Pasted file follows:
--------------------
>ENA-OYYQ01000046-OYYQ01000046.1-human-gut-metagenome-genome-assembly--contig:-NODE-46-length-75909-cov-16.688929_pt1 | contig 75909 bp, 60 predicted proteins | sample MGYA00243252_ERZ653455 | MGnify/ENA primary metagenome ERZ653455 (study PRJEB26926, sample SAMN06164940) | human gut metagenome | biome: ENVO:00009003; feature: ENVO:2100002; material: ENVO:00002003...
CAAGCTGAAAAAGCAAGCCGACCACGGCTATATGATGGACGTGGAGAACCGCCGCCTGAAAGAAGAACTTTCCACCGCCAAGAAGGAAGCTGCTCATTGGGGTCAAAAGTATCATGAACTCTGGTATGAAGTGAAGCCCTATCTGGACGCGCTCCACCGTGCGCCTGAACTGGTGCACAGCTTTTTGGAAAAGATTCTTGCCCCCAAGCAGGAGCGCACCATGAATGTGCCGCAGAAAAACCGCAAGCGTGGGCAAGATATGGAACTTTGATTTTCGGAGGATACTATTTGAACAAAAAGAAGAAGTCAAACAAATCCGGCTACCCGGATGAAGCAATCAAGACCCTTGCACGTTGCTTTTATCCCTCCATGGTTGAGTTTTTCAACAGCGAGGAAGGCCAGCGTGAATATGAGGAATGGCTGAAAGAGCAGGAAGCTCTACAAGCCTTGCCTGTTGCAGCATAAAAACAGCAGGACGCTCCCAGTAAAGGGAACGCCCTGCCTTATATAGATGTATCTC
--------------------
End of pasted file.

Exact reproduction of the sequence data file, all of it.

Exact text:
>ENA-OYYQ01000046-OYYQ01000046.1-human-gut-metagenome-genome-assembly--contig:-NODE-46-length-75909-cov-16.688929_pt1 | contig 75909 bp, 60 predicted proteins | sample MGYA00243252_ERZ653455 | MGnify/ENA primary metagenome ERZ653455 (study PRJEB26926, sample SAMN06164940) | human gut metagenome | biome: ENVO:00009003; feature: ENVO:2100002; material: ENVO:00002003...
CAAGCTGAAAAAGCAAGCCGACCACGGCTATATGATGGACGTGGAGAACCGCCGCCTGAAAGAAGAACTTTCCACCGCCAAGAAGGAAGCTGCTCATTGGGGTCAAAAGTATCATGAACTCTGGTATGAAGTGAAGCCCTATCTGGACGCGCTCCACCGTGCGCCTGAACTGGTGCACAGCTTTTTGGAAAAGATTCTTGCCCCCAAGCAGGAGCGCACCATGAATGTGCCGCAGAAAAACCGCAAGCGTGGGCAAGATATGGAACTTTGATTTTCGGAGGATACTATTTGAACAAAAAGAAGAAGTCAAACAAATCCGGCTACCCGGATGAAGCAATCAAGACCCTTGCACGTTGCTTTTATCCCTCCATGGTTGAGTTTTTCAACAGCGAGGAAGGCCAGCGTGAATATGAGGAATGGCTGAAAGAGCAGGAAGCTCTACAAGCCTTGCCTGTTGCAGCATAAAAACAGCAGGACGCTCCCAGTAAAGGGAACGCCCTGCCTTATATAGATGTATCTC